- The Washington Times - Tuesday, September 16, 2003

If Wesley Clark gets in the race for (vice) president, the missus had better pack a good lunch for him. Giving national Democrats cover for being too timid to deal with the world’s evil will be an all-day job.

Democrats, once the scourge of tyrants and ferocious defenders of the nation’s interests in a world cold and hostile to the human yearning for freedom, have jettisoned the tough can-do realism of FDR, Harry Truman and John F. Kennedy. Modern Democrats insist on confronting thugs and tyrants with tea and sympathy.

This approach was expressed indelibly by Michael Dukakis in 1988, who, when asked during the debates with George H.W. Bush how he would deal with a rapist in his wife’s bedroom, offered to set up a blue-ribbon commission to study the root causes of crime. Poor Kitty Dukakis was to be left in her nightie to deal with the brute while the little Duke hurried off in search of ribbons.

Howard Dean, a Protestant who is rearing his children as Jews in deference to his wife’s faith, would extend servile respect to the killers of Jews. He regards Hamas, finally recognized even by the European Union as a gang of cutthroat terrorists who have spilled the blood of thousands of innocents, as “soldiers,” worthy of the homage paid to their Israeli foes.

While the rest of us, Democrats and Republicans alike, spent this September 11 mourning those whom we must never forget, Sen. Patty Murray of Washington presided over a fund-raising breakfast for “a small group of supporters” who were hungry enough on a day of national remembrance to pay a thousand dollars for a plate of bacon and eggs.

Her Republican antagonists couldn’t resist saying the obvious things — “I think this says a great deal about Senator Murray’s judgment and priorities,” the state Republican chairman told the Seattle Post-Intelligencer — but Democrats as well gagged on her lack of sensitivity to the nation’s feelings. One of her strategists had urged her, in vain, to be a little more circumspect.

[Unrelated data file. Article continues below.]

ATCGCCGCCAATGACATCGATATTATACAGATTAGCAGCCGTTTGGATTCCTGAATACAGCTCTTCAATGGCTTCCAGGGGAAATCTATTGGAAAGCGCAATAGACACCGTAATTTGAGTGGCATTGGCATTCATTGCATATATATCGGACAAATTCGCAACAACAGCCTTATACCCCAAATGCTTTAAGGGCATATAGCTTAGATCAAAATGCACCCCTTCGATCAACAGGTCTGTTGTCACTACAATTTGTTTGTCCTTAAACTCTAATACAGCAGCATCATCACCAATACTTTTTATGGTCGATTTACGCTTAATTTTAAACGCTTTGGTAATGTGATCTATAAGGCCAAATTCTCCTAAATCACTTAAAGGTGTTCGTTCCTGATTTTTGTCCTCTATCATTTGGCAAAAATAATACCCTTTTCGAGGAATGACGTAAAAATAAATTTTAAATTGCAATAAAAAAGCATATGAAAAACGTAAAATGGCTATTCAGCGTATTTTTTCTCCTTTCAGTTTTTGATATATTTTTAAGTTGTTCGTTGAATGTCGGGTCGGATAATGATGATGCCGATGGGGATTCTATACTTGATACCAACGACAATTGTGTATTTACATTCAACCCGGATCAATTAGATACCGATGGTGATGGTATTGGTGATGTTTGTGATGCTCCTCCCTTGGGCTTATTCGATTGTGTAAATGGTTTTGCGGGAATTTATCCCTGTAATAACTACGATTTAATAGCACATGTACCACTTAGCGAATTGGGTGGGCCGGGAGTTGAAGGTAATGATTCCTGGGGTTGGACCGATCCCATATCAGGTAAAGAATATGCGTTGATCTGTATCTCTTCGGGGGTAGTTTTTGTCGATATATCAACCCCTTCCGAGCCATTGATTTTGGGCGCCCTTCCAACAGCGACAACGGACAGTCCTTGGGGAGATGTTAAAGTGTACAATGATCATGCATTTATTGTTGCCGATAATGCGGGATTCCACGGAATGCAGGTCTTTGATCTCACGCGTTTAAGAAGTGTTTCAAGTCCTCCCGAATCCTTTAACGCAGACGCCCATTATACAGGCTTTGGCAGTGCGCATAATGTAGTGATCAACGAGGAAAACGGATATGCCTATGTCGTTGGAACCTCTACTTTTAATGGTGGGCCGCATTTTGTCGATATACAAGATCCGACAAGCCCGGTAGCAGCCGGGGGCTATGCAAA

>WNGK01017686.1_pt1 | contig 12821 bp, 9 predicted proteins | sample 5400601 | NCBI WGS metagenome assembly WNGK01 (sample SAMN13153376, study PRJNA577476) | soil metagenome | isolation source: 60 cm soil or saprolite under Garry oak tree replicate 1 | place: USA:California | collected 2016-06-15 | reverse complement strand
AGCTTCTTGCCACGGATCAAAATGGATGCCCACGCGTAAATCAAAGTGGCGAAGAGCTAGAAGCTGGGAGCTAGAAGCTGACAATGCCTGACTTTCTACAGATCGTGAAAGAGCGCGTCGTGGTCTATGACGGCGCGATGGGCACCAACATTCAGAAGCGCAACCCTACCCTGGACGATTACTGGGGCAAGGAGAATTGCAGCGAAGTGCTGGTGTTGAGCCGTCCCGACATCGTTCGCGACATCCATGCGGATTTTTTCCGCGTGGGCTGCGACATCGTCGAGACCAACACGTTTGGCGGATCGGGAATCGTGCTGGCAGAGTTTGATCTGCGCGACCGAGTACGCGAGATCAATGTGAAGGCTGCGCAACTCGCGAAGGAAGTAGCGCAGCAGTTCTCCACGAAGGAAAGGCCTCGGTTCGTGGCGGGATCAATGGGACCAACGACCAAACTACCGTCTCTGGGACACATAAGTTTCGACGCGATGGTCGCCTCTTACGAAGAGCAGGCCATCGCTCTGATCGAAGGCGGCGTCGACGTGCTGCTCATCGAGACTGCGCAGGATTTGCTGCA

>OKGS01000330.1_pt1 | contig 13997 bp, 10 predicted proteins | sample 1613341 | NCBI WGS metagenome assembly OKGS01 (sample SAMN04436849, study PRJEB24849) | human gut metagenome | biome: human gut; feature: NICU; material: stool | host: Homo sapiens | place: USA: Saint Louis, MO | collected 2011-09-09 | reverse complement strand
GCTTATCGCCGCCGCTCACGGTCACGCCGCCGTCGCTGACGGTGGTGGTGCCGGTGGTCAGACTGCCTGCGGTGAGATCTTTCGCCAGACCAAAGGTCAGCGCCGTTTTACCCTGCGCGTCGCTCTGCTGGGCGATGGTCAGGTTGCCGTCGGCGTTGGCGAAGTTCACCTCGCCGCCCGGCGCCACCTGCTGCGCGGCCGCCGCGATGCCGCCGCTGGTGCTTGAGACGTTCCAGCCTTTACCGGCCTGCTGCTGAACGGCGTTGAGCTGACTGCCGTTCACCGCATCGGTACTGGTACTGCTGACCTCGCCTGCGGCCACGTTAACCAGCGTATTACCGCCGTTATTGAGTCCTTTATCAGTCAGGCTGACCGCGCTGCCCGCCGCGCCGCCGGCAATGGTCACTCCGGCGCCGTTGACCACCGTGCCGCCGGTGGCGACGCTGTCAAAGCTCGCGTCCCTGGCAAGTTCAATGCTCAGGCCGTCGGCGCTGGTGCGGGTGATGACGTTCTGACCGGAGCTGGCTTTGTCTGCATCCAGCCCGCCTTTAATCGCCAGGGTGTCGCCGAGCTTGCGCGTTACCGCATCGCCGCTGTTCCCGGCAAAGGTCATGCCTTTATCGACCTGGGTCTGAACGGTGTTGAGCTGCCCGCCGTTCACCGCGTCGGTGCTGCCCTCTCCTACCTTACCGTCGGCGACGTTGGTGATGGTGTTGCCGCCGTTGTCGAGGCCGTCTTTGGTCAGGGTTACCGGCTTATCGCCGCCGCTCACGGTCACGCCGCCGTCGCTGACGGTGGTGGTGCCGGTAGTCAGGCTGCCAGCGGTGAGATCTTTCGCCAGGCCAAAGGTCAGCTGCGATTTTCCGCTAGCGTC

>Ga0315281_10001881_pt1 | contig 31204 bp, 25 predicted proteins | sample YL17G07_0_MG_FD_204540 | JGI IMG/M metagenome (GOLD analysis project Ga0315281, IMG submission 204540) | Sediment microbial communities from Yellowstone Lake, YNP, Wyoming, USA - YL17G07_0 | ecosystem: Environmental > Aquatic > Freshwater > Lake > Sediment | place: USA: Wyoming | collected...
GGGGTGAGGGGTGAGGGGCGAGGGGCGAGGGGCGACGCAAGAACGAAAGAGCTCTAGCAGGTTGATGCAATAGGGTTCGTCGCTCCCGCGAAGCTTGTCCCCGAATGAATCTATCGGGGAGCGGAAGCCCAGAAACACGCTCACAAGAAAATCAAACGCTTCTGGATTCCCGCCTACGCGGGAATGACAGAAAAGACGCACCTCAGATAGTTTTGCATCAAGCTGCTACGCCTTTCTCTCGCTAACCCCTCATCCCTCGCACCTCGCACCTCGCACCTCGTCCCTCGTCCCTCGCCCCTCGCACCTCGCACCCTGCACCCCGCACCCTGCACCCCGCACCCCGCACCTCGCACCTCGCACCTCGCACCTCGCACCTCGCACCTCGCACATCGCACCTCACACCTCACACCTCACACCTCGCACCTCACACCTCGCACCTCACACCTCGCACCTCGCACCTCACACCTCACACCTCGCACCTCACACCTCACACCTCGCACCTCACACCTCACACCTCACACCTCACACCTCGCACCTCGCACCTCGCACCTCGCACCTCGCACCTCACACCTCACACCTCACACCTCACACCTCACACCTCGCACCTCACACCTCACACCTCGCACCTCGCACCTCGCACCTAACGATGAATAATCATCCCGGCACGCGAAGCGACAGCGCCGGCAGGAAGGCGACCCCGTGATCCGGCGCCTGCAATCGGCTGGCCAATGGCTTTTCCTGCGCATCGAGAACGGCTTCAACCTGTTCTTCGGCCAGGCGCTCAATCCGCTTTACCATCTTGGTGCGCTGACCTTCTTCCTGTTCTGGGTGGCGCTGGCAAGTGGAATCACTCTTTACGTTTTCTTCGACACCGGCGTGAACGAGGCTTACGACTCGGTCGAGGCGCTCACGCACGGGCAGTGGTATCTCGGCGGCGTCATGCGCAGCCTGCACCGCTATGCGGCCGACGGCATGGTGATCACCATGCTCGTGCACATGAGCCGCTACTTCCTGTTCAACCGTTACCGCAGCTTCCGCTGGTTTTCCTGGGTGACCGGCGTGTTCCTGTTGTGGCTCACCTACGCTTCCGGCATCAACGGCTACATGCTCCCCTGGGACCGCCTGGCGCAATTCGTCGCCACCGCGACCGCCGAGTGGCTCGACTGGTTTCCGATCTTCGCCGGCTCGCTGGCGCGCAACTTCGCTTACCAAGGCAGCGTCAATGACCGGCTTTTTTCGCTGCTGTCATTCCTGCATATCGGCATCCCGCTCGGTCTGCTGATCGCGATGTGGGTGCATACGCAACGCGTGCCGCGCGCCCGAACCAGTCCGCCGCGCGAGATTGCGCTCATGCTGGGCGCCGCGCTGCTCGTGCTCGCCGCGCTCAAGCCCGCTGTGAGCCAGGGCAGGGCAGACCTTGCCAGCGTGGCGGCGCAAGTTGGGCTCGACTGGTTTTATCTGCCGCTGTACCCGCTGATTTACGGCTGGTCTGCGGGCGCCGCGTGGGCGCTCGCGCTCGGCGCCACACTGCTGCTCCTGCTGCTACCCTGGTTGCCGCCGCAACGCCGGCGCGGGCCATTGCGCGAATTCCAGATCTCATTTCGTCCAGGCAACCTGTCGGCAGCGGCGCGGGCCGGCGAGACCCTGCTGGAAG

Mzz Murray, who expects to be locked in a tight race for survival, has clearly had enough of the mourning, the remembering, the reflecting, the tears and all that jazz. “I woke up [on September 11] with a sense of sadness of what happened two years ago,” she told her hometown newspaper. “Certainly I weighed everything I did against that, as I’m sure every American did. Every American works through that day in their own way.”

So when most Americans set out to work through their sadness and melancholia by remembering the broken families, the grieving widows and bereft children, the cops and the firemen who gave up their lives attempting to save others, she set out to work through her sadness, such as it was, by using the day to fleece fat cats on Capitol Hill. The breakfast was held between 8:30 and 9:30, spanning exactly the hour two years earlier when the first planes hit the World Trade Center towers, so that anyone with a thought for the slain Americans could have 10 seconds of private silence between the grits and a fourth slice of bacon. It’s not as if the lady was greedy. She did refrain from sending aides to pass the hat at ceremonies at Arlington National Cemetery.

Some of her friends at home can’t understand what could upset anybody. “This is an issue that plays in Washington, D.C., but it’s just not playing in Washington state,” says a Democratic strategist in Seattle. “With all due respect to the tragedies, there is a saturation point where the heart can’t bleed any longer. I think most people are trying their best to move on. Most people now, when it comes to news of fund-raisers, most people’s eyes just glaze over.”

What Mzz Murray is counting on is that most people’s eyes “just glaze over” when they hear another example of how liberals are deaf to the music of America. Patty Murray and her like-minded friends live on a planet unknown to astronomers. She set off a mild uproar last year with her suggestion that Osama bin Laden, recognized as an evil monster by the civilized world, is more “popular” than George W. Bush because he builds roads and schools and day-care centers and the Americans and their allies do not. (Whoever heard of an American with charity in his heart?)

Wes Clark thought Kosovo was tough, but providing cover for the likes of Howard Dean and Patty Murray will require someone with something stronger than a soldier’s stomach.

Wesley Pruden is editor in chief of The Times.

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